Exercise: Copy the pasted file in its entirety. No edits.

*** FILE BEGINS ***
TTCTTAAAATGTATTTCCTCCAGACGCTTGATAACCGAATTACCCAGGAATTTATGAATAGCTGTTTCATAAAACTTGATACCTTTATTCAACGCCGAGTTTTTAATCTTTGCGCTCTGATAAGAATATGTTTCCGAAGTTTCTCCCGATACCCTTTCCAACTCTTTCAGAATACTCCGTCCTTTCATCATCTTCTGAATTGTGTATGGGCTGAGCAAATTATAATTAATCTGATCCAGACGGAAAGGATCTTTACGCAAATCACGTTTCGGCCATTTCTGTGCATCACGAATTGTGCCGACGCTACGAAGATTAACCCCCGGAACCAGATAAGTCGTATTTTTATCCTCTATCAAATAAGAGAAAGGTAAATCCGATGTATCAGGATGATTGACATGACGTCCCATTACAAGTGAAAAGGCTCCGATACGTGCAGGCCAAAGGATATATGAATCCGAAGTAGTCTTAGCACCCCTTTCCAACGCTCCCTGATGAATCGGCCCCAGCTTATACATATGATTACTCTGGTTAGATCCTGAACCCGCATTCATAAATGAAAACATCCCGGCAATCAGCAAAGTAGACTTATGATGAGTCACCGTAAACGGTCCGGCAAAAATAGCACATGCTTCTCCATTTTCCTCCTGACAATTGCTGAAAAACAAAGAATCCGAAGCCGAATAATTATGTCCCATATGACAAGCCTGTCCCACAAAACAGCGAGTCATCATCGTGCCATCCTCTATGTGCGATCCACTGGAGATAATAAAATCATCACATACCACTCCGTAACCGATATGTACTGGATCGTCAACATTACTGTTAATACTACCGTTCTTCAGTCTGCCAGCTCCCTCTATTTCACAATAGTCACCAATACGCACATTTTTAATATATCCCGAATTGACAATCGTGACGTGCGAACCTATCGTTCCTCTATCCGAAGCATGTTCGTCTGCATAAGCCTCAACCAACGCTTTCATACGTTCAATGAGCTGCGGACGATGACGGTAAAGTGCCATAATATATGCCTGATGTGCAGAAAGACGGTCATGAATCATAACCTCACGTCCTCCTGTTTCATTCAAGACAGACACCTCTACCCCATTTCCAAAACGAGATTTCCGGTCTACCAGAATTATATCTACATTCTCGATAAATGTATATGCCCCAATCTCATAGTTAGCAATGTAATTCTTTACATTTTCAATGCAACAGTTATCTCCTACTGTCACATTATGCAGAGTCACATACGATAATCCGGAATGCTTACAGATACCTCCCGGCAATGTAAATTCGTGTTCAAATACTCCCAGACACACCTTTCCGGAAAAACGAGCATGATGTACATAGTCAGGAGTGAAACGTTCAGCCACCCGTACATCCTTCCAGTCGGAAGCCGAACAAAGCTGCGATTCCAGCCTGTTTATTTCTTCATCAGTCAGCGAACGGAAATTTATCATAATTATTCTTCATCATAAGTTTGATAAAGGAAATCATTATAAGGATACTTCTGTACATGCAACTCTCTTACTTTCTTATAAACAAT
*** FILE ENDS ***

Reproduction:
TTCTTAAAATGTATTTCCTCCAGACGCTTGATAACCGAATTACCCAGGAATTTATGAATAGCTGTTTCATAAAACTTGATACCTTTATTCAACGCCGAGTTTTTAATCTTTGCGCTCTGATAAGAATATGTTTCCGAAGTTTCTCCCGATACCCTTTCCAACTCTTTCAGAATACTCCGTCCTTTCATCATCTTCTGAATTGTGTATGGGCTGAGCAAATTATAATTAATCTGATCCAGACGGAAAGGATCTTTACGCAAATCACGTTTCGGCCATTTCTGTGCATCACGAATTGTGCCGACGCTACGAAGATTAACCCCCGGAACCAGATAAGTCGTATTTTTATCCTCTATCAAATAAGAGAAAGGTAAATCCGATGTATCAGGATGATTGACATGACGTCCCATTACAAGTGAAAAGGCTCCGATACGTGCAGGCCAAAGGATATATGAATCCGAAGTAGTCTTAGCACCCCTTTCCAACGCTCCCTGATGAATCGGCCCCAGCTTATACATATGATTACTCTGGTTAGATCCTGAACCCGCATTCATAAATGAAAACATCCCGGCAATCAGCAAAGTAGACTTATGATGAGTCACCGTAAACGGTCCGGCAAAAATAGCACATGCTTCTCCATTTTCCTCCTGACAATTGCTGAAAAACAAAGAATCCGAAGCCGAATAATTATGTCCCATATGACAAGCCTGTCCCACAAAACAGCGAGTCATCATCGTGCCATCCTCTATGTGCGATCCACTGGAGATAATAAAATCATCACATACCACTCCGTAACCGATATGTACTGGATCGTCAACATTACTGTTAATACTACCGTTCTTCAGTCTGCCAGCTCCCTCTATTTCACAATAGTCACCAATACGCACATTTTTAATATATCCCGAATTGACAATCGTGACGTGCGAACCTATCGTTCCTCTATCCGAAGCATGTTCGTCTGCATAAGCCTCAACCAACGCTTTCATACGTTCAATGAGCTGCGGACGATGACGGTAAAGTGCCATAATATATGCCTGATGTGCAGAAAGACGGTCATGAATCATAACCTCACGTCCTCCTGTTTCATTCAAGACAGACACCTCTACCCCATTTCCAAAACGAGATTTCCGGTCTACCAGAATTATATCTACATTCTCGATAAATGTATATGCCCCAATCTCATAGTTAGCAATGTAATTCTTTACATTTTCAATGCAACAGTTATCTCCTACTGTCACATTATGCAGAGTCACATACGATAATCCGGAATGCTTACAGATACCTCCCGGCAATGTAAATTCGTGTTCAAATACTCCCAGACACACCTTTCCGGAAAAACGAGCATGATGTACATAGTCAGGAGTGAAACGTTCAGCCACCCGTACATCCTTCCAGTCGGAAGCCGAACAAAGCTGCGATTCCAGCCTGTTTATTTCTTCATCAGTCAGCGAACGGAAATTTATCATAATTATTCTTCATCATAAGTTTGATAAAGGAAATCATTATAAGGATACTTCTGTACATGCAACTCTCTTACTTTCTTATAAACAAT